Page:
When she was just 4 years old, Dr. Ainissa Ramirez knew she wanted to be a scientist, inspired by an African American girl on the PBS science show “3-2-1 Contact.”
She didn’t know any scientists personally, and none lived in her working-class New Jersey neighborhood. Still, she held a deep love of learning and was in the library every day after school.
“Being exposed to new people and new ideas gives you an opportunity to find out more about yourself, about what you like and what you don’t like,” she wrote in a TED-Ed Blog post. “Seek out role models, and follow that path until a better one presents itself.”
Ramirez will present the Freeman Lecture during the 2016 Honors Institute, June 20-25 at Wake Forest University. The Freeman Lecture is sponsored by Drs. Joyce and Janice Freeman, Phi Theta Kappa alumni who currently serve on the Phi Theta Kappa Foundation Board of Trustees.
Ramirez studied materials science and engineering at Brown University and then received her Ph.D. from Stanford University. She conducted award-winning research at Bell Laboratories, Lucent Technologies, in Murray Hill, New Jersey, before joining the faculty at Yale University as an Associate Professor of Mechanical Engineering and Materials Science.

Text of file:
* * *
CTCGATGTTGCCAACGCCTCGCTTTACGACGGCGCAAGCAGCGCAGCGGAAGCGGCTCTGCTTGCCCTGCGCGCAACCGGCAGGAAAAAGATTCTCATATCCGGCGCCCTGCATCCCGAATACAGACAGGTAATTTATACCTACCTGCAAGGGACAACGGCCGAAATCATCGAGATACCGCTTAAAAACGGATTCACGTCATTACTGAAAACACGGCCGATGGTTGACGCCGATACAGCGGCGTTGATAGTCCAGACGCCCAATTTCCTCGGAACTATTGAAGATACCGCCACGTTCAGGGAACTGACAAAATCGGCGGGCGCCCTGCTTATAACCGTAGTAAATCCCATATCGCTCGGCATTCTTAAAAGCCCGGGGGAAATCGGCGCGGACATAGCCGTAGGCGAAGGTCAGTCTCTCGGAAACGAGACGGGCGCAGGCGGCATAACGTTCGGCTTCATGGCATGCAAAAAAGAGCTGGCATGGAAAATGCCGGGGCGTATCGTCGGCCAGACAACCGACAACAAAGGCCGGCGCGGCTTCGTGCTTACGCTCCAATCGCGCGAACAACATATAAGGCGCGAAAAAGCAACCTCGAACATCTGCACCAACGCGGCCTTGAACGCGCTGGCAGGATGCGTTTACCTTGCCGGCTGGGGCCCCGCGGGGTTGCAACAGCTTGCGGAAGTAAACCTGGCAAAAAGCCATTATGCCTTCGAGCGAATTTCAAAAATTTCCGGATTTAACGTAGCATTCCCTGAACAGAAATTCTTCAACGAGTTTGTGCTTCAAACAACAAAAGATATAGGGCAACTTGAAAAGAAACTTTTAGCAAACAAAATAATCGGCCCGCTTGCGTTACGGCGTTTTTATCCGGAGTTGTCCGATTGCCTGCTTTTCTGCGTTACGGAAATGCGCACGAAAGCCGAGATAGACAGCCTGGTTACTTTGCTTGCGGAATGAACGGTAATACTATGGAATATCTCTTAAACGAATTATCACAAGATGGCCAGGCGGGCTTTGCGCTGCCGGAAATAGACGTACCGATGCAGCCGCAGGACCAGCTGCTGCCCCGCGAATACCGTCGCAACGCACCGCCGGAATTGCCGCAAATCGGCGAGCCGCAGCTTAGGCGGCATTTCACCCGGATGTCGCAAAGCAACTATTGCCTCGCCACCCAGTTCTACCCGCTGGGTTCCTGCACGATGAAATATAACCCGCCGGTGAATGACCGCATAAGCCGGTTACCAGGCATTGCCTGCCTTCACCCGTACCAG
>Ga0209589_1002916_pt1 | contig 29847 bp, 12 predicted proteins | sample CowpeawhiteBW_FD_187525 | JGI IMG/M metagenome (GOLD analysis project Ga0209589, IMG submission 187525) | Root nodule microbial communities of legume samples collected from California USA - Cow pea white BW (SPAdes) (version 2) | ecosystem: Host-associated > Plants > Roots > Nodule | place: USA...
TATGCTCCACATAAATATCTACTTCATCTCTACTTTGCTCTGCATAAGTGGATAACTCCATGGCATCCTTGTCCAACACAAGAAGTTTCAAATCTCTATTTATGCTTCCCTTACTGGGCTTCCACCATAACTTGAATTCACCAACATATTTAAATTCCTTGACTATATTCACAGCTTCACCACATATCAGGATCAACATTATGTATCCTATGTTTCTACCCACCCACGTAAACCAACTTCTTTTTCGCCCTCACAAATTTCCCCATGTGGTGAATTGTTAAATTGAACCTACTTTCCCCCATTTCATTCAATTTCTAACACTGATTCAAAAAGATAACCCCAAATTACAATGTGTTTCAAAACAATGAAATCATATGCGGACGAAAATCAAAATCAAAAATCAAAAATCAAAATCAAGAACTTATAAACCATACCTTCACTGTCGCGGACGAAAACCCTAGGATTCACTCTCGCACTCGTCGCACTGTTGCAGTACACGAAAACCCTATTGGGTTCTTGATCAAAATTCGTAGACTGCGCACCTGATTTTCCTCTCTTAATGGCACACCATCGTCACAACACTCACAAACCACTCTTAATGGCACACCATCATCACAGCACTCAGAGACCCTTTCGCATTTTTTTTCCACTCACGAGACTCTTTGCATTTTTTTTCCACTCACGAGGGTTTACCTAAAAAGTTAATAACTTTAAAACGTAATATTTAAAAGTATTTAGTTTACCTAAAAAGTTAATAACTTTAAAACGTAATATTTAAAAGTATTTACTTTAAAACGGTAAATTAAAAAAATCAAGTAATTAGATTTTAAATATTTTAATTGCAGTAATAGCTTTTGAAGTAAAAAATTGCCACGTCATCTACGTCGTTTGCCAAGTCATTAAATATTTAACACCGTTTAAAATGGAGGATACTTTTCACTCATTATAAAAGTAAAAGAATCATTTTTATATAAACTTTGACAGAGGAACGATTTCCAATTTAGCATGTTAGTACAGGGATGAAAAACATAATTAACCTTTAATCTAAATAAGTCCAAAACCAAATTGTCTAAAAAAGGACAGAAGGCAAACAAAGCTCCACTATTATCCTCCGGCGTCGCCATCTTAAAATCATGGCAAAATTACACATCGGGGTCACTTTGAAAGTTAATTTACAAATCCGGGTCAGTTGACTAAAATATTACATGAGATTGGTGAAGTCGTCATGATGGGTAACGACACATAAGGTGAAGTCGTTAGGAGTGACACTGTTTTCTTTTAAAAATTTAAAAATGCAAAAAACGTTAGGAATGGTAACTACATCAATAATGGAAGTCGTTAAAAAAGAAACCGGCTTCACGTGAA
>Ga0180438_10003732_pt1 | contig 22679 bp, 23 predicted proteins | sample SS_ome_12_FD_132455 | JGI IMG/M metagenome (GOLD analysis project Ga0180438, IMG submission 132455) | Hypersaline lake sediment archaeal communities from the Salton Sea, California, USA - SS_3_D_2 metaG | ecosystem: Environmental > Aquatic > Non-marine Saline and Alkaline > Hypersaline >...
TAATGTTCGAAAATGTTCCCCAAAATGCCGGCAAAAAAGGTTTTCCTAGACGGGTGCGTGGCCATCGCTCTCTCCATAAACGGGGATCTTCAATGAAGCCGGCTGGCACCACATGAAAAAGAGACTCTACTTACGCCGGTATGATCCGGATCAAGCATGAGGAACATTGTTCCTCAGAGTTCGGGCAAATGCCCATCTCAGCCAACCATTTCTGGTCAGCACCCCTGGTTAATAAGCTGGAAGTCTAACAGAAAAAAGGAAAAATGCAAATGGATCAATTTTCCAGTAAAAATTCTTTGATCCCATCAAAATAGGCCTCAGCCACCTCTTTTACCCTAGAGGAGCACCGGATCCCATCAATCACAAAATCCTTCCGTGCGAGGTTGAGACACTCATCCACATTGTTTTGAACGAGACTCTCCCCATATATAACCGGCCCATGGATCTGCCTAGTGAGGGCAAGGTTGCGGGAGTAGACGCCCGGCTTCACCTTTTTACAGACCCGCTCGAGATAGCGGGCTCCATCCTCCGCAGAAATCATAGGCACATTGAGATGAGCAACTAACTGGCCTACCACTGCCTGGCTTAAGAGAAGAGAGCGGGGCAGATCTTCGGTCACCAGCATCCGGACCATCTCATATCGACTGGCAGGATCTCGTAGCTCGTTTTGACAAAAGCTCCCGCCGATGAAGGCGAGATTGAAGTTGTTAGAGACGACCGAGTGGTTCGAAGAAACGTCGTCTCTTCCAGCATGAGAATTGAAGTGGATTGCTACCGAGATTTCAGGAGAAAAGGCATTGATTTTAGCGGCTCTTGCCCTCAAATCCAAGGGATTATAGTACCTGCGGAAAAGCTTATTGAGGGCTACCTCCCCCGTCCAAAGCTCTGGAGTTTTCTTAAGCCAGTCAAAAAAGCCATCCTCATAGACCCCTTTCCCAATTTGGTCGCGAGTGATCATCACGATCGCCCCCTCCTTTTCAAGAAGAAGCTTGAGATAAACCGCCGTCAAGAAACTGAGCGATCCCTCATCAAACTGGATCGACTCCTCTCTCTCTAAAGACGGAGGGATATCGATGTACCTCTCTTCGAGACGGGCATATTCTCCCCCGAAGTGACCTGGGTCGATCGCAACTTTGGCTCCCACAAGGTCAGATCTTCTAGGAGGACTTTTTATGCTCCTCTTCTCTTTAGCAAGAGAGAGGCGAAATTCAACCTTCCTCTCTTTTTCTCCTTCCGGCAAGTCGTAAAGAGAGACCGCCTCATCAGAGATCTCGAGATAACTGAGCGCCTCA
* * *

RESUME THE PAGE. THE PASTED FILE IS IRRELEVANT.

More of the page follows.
In her time at Yale, she directed the award-winning science lecture series for children called Science Saturdays and hosted two popular-science video series called Material Marvels and Science Xplained.
MIT’s Technology Review magazine named Ramirez one of the world’s 100 Top Young Innovators for her contributions to transforming technology. She has written more than 50 technical papers, she holds six patents, and she has presented her work worldwide. She co-authored Newton’s Football: The Science Behind America’s Game and authored Save Our Science: How to Inspire a New Generation of Scientists.
Ramirez now works as a science evangelist committed to improving the public’s understanding of science. She gave an impassioned TED Talk in 2012 that called for science education to be reformed — rather than memorization, we should be teaching children to solve problems and think for themselves, she argued.
“Children need to explore and to discover,” she said in the talk. “This is how you innovate; you fail your way to your answer.
“Scientists fail all the time; we just brand it differently. We call it ‘data.’ ”
Read more about Ramirez in this Q&A on the TED blog.